Saturday, April 16, 2011

How Is the Work Force Wellness Index Holding Up?

Thomson Reuters Workforce Wellness Index measures the cost of 6 modifiable risk factors in employed, privately insured populations.  The 6 risk factors include:  Body Mass Index (BMI), Total Cholesterol, Blood Sugar, Blood Pressure, Tobacco Use, and Alcohol Use.

The U.S. Workforce Wellness Index is on a declining trend.  The ideal state where no behavioral risk factors are present would be reported as a Wellness Index of 100.  The U.S. Wellness Index from 2005 to 2009 has declined from 86.4 to 84.4. 

Thomson Reuters research demonstrates around 14% of increased health care expenditures in the employed, privately insured workforce is related to the 6 modifiable risk factors above.   Thomson Reuters data suggests in the third quarter of 2010 these risk factors accounted for about $670 per employee  of the rising healthcare costs annually. 

More specifically, employees with a high Body Mass Index accounted for approximately  $400 of the increased healthcare expenditures per employee annually in 2009.  High blood sugar level came in as the next most significant risk factor in increasing health care costs.  Each of which can be changed given the right wellness plan and the right motivation.

Want to decrease costs in the work place?  Enroll your employees in a Wellness Program that will assist your employees in optimizing their health and taking charge of their life.  Here's a  Wellness Program that addresses each of these risk factors and offers individulized health care assessments and plans:    The Cardio Wellness center will also provide educational presentations to your employees.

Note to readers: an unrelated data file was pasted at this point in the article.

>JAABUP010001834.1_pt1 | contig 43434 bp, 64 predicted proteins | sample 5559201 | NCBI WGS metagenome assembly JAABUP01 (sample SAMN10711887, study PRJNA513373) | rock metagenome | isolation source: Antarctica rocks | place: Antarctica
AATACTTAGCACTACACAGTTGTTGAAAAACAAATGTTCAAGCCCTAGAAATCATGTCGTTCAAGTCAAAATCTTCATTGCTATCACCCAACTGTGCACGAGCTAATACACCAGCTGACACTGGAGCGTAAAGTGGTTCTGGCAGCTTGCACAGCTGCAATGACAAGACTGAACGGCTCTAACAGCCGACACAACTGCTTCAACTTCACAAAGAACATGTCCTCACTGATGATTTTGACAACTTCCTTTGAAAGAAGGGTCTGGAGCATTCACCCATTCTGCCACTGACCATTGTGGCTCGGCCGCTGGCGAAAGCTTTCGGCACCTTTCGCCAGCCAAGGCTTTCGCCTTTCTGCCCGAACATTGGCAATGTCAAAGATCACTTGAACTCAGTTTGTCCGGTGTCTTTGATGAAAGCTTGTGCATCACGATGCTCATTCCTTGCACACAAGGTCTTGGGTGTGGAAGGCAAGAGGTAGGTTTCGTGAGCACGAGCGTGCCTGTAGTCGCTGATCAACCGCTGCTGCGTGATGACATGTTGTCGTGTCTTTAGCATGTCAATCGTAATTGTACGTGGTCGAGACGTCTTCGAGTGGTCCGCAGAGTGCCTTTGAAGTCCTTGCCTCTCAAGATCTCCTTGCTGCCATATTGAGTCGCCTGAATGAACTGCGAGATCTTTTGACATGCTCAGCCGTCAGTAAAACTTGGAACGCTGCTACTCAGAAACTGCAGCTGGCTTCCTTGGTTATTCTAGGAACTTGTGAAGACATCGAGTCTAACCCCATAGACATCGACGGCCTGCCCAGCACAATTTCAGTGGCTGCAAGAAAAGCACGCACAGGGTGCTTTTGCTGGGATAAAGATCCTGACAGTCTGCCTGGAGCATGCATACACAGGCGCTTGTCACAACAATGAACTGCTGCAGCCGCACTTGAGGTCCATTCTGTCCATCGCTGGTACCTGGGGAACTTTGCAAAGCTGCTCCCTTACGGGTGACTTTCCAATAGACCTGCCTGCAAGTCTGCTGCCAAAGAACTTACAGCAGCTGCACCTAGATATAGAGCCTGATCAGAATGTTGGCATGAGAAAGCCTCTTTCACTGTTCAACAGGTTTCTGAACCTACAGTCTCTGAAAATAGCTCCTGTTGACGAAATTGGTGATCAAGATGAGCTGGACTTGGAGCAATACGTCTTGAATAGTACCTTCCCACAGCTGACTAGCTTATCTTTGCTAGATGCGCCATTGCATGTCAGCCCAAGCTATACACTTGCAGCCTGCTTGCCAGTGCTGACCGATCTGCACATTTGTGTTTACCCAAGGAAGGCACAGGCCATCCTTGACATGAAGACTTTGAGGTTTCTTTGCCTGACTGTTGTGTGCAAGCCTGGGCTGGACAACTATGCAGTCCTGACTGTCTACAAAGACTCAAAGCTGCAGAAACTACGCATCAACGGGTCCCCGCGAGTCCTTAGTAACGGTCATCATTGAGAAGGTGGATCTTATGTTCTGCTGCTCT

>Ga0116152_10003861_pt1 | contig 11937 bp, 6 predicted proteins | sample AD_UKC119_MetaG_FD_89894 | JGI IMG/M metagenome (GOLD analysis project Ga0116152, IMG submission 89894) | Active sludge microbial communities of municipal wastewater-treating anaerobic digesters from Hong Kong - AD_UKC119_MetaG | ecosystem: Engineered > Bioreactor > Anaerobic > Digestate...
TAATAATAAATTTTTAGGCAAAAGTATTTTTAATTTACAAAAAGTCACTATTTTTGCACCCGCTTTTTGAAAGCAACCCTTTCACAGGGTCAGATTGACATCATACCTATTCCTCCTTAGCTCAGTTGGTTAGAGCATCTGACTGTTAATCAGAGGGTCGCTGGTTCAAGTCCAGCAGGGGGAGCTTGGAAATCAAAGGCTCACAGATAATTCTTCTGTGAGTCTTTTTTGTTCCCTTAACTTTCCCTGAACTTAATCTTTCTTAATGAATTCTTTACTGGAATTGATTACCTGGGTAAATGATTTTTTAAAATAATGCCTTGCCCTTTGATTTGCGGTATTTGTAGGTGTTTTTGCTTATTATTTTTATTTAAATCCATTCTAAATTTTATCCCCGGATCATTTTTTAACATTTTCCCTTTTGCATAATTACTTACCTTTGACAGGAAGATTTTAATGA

Sunday, April 10, 2011

Want to Reduce Your Risk Of Developing Type 2 Diabetes?

I see a lot of patients with pre-diabetes (fasting blood sugars 100-125) and with Type 2 Diabetes (2 fasting blood sugars of 126 or greater).  For the most part, patients can prevent Type 2 Diabetes through diet and lifestyle.  That is often why I tell my patients they are sitting in a good seat...this is something they can prevent.

In October 2010 Dr. Salas-Salvado and colleagues published a study on how the Mediterranean diet reduced development of Type 2 Diabetes by 52%.  There was no change in physical activity or weight.  Just a change in diet.  The study reported by utilizing the Mediterranean diet, development of Type 2 Diabetes was cut in half (52%).  The principle components of the Mediterranean diet utilized in the study:
  • Increased use of olive oil for cooking and dressing (participants were given free allotment of 1 liter virgin olive oil per week and 30 g of mixed nuts per day)
  • Increased consumption of fruits and vegetables
  • Increased consumption of legumes and fish
  • Decreased consumption of meat (recommending white instead of red meat)
  • Avoidance of fast food, sweets, pastries (simple sugars)
  • In alcohol drinkers, moderate consumption of red wine
So, if you are pre-diabetic or have Type 2 Diabetes, change up your diet to optimize your health.  Type 2 Diabetes in many cases can be prevented.

Salas-Salvado, Jori, MD and Colleagues. Reduction on the Incidence of Type 2 Diabetes with the Mediterranean Diet. Oct. 7, 2010 Diabetes Care.